How Radar Works

Radar powered systems count on reliability and stability to achieve any number of mission-critical tasks, from helping planes land safely and not collide in mid-air to ensuring autonomous driving systems get passengers to where they want to go. With such critical tasks at hand, it is essential that modern radar systems feed reliable, consistent signals between phased-array antennas and the electronic devices that receive them.

A radar sends an RF signal out, which then bounces off an object. The radar uses the return signal to determine the location of the object. Coaxial cable assemblies, typically connected between the antenna array and the radar’s transmitter-receiver, are essential for continuous transmission and reception of RF signals with high accuracy and consistent speeds. And whether it’s to aim a missile or rely on a radar warning system to alert aircraft crew members, predictable performance is the only option.

A variety of technologies detect and track objects, including:

  • Pulsed radar: Emits short bursts of radio waves and waits for the echo. Distance to the object is determined by the time it takes for the echo to return.
  • Continuous-wave radar: Emits a continuous stream of radio waves. Distance to the object is determined by the strength of the reflected waves.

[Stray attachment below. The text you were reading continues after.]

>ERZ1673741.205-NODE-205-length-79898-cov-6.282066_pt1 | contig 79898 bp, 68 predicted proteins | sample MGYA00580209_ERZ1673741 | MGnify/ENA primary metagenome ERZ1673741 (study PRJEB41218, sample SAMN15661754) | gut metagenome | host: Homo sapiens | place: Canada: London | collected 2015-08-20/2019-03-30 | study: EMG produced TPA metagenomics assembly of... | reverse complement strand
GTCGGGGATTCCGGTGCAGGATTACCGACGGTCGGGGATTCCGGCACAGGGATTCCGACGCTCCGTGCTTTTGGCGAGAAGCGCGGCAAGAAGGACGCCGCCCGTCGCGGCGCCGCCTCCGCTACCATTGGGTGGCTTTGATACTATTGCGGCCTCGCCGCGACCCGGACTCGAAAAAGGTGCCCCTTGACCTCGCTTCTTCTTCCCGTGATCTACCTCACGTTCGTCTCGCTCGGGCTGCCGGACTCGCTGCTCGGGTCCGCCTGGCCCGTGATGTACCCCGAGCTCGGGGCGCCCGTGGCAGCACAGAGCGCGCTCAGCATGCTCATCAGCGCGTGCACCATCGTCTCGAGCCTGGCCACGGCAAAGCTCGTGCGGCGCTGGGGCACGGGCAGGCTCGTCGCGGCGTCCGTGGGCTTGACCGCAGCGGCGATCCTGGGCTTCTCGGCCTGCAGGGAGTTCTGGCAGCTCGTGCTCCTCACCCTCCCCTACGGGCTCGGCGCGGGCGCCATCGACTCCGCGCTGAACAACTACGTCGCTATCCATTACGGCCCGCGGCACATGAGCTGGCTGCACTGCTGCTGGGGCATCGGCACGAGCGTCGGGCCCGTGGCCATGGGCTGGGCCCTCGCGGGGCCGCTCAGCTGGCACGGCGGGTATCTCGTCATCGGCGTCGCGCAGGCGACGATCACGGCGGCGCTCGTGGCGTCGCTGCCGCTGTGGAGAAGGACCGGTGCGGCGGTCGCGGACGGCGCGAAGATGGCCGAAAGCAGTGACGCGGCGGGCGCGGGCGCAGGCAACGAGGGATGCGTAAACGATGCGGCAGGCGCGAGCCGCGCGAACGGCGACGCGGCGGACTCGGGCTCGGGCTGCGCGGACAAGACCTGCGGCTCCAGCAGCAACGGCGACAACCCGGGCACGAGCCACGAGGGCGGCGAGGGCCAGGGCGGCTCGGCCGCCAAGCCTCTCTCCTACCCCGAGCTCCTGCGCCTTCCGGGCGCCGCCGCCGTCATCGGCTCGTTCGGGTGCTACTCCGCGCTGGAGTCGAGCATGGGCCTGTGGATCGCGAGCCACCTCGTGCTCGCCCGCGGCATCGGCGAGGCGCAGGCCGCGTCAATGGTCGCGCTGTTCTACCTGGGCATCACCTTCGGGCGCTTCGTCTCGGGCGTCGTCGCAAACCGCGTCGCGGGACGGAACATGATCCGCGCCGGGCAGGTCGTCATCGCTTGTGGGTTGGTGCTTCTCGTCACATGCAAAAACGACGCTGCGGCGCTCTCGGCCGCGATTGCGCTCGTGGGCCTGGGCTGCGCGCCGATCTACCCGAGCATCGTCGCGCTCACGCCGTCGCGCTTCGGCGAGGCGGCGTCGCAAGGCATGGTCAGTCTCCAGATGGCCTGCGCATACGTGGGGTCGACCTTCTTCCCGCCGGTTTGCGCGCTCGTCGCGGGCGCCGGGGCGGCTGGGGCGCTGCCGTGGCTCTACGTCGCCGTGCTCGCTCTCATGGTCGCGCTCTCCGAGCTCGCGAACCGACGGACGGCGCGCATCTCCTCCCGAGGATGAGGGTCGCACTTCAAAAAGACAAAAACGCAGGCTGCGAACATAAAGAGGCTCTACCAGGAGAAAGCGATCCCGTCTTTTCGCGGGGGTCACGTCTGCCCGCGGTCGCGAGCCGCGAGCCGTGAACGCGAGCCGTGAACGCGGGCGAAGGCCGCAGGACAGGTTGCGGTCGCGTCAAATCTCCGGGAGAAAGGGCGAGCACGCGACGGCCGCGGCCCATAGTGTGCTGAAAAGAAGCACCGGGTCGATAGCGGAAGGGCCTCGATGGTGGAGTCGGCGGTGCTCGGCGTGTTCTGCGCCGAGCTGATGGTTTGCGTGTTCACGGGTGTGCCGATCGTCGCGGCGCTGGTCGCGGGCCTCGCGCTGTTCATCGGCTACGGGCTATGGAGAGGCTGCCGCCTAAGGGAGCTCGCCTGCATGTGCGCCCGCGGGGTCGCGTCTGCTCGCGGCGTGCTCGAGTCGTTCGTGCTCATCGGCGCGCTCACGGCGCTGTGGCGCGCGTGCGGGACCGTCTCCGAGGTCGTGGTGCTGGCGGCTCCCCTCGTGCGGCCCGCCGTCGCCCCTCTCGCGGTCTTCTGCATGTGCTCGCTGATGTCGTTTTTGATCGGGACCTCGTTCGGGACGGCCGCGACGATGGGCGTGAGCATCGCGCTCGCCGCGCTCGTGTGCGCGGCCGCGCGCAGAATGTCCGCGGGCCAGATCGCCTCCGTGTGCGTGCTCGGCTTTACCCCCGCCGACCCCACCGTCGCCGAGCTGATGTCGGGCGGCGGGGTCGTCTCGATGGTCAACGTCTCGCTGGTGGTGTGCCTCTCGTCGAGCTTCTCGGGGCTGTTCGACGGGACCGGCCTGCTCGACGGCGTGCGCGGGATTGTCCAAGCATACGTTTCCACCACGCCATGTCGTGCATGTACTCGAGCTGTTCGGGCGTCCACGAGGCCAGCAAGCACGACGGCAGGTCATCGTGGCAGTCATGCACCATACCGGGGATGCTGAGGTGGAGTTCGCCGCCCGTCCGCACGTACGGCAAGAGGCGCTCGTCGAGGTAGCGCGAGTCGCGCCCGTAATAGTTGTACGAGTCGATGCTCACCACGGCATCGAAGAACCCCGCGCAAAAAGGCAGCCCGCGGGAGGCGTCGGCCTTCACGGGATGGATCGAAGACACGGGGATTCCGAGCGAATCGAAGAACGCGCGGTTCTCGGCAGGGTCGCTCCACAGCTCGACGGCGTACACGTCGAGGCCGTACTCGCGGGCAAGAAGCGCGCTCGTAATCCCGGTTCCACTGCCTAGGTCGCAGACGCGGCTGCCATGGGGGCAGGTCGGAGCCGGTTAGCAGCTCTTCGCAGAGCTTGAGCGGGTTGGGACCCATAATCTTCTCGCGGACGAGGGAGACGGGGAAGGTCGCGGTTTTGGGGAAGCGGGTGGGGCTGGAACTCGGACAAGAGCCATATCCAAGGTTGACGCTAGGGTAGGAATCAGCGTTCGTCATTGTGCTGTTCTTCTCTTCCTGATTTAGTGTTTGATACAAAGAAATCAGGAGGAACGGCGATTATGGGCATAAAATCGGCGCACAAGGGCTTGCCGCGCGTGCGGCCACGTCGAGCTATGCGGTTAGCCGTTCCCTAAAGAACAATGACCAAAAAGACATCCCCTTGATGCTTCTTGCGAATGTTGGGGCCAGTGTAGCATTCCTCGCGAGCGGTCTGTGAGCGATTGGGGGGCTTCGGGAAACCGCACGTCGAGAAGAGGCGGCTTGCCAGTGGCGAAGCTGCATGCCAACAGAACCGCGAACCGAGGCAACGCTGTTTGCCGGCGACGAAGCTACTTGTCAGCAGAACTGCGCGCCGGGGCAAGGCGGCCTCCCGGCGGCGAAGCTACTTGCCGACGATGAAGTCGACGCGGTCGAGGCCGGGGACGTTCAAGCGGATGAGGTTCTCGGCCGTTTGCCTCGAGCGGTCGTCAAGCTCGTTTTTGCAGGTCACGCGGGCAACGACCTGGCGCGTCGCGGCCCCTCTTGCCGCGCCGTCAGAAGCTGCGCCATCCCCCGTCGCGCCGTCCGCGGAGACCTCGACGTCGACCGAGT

• Phased array radar: Emits a beam of radio waves scanning across the ground to detect and track multiple objects at the same time.


Performance Requirements for Radar Applications:

Phase is a critical parameter in radar applications. The two primary elements affecting a coaxial cable assembly’s phase tracking characteristic are electrical length and temperature. For example, phased array radars rely on RF interconnects that maintain the same electrical lengths between the transmitter-receiver and antenna, posing a challenge when matching the cables. The coaxial cables must also stay matched over varying temperatures.

Many radar systems are in extreme and highly variable environmental conditions. RF signals must travel through the coaxial cables at consistent speeds regardless of these environmental factors. This demand requires a high-performance coaxial cable solution that enables phase and amplitude parameters to track consistently over changing temperatures and preserves this consistency, radar systems cannot position the target object correctly.

This is why it’s essential to partner with a cable industry expert that understands the significance of maintaining phase stability over a range of temperatures and the synchronous phase between multiple cables. Our cables are used for radar applications across some of the most stringent environments in the military and defense industries and among cutting-edge end-users in the technology area.

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Solution Times: Ideal for Radar Applications